Somewhat gruff, not especially quiet, and with a (thankfully apparently optional but not mentioned anywhere on my copy of the Monroney sticker) TRD special exhaust that’s annoyingly drony while accelerating (although not so at a steady cruise), the engine is well matched to the when compared to the competition somewhat outdated transmission. While the five speeds on offer do not do anything to help its somewhat alarming fuel economy, they are well spaced and shifts are quick as well as timed perfectly, rare is the feeling that it is not in the appropriate gear for the particular condition.
The powertrain grows on you over a short while and lets you focus on the adage that getting there is half the fun. The mechanicalness of it all is also welcome, perhaps a reminder of how things used to be in all respects. The transmission can also be controlled manually via moving the shifter over to a manual fore/aft gate.
The 4WD system is also delightfully robust and old-school with its manually shifted transfer case. I was able to use the 4WD multiple times both while taking most of the photos as well as during a snowstorm the last couple of days I had it and it helped to keep everything on the straight and narrow.
I never though had need to lock the rear differential or use the various traction aid devices including a crawl control mode or the terrain mode, just pull the lever back into 4HI and let’er rip. The lever did move in and out of 4WD easier than the most recent Wranglers that I’ve driven as well as my own with less force being needed.
The cabin is roomy without being large if that makes sense, pretty much the right size. The seats are large, comfortable and covered in Softex imitation leather with the TRD logo embroidered into the headrests as well as featuring red stitching. Powered and heated, it only took one try to get it to a perfect configuration with the lumbar support set “just so” and then was left that way all week.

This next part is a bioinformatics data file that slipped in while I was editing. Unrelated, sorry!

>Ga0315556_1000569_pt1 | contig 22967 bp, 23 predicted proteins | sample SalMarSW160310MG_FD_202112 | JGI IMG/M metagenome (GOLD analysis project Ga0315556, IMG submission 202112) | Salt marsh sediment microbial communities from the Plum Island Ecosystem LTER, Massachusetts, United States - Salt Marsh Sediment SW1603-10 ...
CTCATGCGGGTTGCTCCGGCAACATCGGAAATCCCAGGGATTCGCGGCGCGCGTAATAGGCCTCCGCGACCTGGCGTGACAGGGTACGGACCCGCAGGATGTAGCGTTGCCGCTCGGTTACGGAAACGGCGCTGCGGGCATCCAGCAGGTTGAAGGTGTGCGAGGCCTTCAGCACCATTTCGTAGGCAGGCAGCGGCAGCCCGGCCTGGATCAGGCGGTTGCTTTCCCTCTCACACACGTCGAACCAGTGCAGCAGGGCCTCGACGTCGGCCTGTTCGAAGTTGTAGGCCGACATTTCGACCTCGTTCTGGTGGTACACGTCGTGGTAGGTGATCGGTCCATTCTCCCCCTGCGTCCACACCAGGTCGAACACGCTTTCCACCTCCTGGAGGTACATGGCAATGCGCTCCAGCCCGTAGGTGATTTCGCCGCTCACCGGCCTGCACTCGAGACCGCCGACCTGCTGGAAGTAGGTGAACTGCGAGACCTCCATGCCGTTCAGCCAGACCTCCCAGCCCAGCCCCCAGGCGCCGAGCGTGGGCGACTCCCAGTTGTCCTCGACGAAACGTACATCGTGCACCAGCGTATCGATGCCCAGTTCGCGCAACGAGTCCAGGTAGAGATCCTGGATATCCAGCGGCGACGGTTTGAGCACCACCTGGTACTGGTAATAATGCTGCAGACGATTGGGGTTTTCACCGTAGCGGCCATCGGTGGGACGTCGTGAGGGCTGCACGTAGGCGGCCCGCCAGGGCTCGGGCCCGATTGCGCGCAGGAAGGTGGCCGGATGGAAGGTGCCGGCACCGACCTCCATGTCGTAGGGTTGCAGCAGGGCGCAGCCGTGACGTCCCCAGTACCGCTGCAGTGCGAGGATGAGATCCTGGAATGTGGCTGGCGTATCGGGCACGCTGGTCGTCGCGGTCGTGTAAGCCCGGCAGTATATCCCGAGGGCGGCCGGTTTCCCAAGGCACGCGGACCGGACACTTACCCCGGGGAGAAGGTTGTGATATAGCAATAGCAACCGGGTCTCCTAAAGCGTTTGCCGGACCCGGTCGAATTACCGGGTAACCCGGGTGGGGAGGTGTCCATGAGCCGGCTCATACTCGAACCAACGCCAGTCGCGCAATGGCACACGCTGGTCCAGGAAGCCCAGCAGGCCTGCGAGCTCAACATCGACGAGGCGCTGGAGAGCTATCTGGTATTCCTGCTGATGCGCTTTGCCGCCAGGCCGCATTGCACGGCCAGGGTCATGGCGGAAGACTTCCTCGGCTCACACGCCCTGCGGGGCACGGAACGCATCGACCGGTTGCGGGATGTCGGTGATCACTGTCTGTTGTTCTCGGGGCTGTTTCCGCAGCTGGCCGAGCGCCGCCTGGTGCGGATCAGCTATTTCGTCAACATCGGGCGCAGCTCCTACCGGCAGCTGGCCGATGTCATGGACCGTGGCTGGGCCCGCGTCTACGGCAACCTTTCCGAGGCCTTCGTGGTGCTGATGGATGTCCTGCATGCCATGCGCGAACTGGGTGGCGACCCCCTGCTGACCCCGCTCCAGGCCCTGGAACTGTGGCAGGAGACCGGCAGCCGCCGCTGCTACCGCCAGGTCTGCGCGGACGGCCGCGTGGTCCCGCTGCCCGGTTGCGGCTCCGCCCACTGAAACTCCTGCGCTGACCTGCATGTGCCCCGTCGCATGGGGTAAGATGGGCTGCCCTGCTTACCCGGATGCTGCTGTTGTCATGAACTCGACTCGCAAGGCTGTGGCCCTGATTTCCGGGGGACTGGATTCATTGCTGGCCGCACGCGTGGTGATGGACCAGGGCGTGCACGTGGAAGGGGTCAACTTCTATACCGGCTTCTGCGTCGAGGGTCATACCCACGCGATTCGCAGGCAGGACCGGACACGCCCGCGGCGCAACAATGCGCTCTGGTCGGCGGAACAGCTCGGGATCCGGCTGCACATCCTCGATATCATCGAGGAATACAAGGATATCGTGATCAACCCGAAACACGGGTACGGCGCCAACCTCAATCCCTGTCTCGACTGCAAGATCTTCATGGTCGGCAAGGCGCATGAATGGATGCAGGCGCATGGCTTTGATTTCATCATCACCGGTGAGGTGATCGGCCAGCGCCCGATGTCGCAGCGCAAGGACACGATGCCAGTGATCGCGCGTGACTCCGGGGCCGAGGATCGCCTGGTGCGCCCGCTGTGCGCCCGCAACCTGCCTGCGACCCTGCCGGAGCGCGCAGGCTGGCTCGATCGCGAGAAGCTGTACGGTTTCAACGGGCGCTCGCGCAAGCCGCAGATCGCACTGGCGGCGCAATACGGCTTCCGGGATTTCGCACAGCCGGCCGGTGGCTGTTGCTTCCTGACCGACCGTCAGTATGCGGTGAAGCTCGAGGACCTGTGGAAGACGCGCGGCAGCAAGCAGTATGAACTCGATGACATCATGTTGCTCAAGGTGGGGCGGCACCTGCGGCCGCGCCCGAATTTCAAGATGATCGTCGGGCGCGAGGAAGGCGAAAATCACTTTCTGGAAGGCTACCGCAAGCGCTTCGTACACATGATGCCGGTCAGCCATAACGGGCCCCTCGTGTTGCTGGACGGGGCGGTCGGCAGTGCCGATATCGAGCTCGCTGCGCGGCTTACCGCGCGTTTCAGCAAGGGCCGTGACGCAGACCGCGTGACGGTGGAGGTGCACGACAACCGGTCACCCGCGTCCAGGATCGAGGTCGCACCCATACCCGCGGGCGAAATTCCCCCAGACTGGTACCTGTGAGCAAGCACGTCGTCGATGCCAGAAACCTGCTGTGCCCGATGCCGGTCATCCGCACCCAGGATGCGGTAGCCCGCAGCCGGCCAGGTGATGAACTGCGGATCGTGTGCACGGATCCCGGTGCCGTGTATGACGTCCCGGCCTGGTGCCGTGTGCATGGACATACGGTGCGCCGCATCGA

Surprisingly considering its relationship to the Tacoma line, the cabin here has more headroom, even with the sunroof my head was (barely) clear of the surround and I did not feel vertically challenged by it. Also as opposed to the Tacoma for example, the 4Runner has a smart key system with push button start, so at least that aspect doesn’t feel 20th century.
The seating position too felt more upright (if not exactly dining-room chair like), and everything fell to hand easily besides the power windows and locks which are for some reason located on top of the window sill. The dashboard and much of the plastic furnishings are hard but at least feature an interesting texture and the pieces that you are really likely to touch are in fact very soft (center console lid/armrest and door panel sections), again in black with red stitching.
The plastics as in most Toyotas don’t feel cheap and everything fit together like Lego. There’s one piece of fake metallic trim just ahead of the passenger which does a very good impression of heavily brushed stainless steel until it’s touched and revealed as obviously plastic.
The TRD Pro model gets a premium 8″ center touchscreen which feel enormous since you’re relatively close to it, it’s the standard Toyota system shared with much of the line featuring menu buttons on the sides and then a plethora of things to do and see with it. As opposed to some other systems with this size screen it also allows multiple informational items to display at once in different quadrants.
This includes navigation that worked fine on paved surfaces but didn’t display some fairly major unpaved county-maintained roads such as the one in many of these pictures even when zoomed in all the way. At one point I got a bit lost and had to rely on my phone for guidance. As is finally the case with pretty much everything Toyota nowadays, Apple CarPlay and AndroidAuto are on board as well though and being a top trim, a 15-speaker JBL Premium sound system including amp and subwoofer comes along too.
Further down the center stack are the in this case dual automatic climate controls that work with large and soft-surfaced but snug-fitting knobs and big, easy to read buttons.
Being an older platform there is no wireless charging pad, so stowing the phone involved either shoving it into one of the cupholders or a narrow-ish slot ahead of them, but there is a USB media port, two charge ports for USB cables and a 12V outlet in the cabin. Little cubbies seem to abound, in addition to that narrow one there are also little shallow pockets in the doors about halfway up ahead of the door pull, along with a large glovebox and door pockets, and several somewhat odd-shaped bins/cubbies within the center stack itself.
Up above ahead of the sunroof is another control area that contains the Multi-Terrain Select knob, rear diff lock, A-Trac button, and Crawl Control that lets the car stay at a set but adjustable speed while the driver just controls the steering.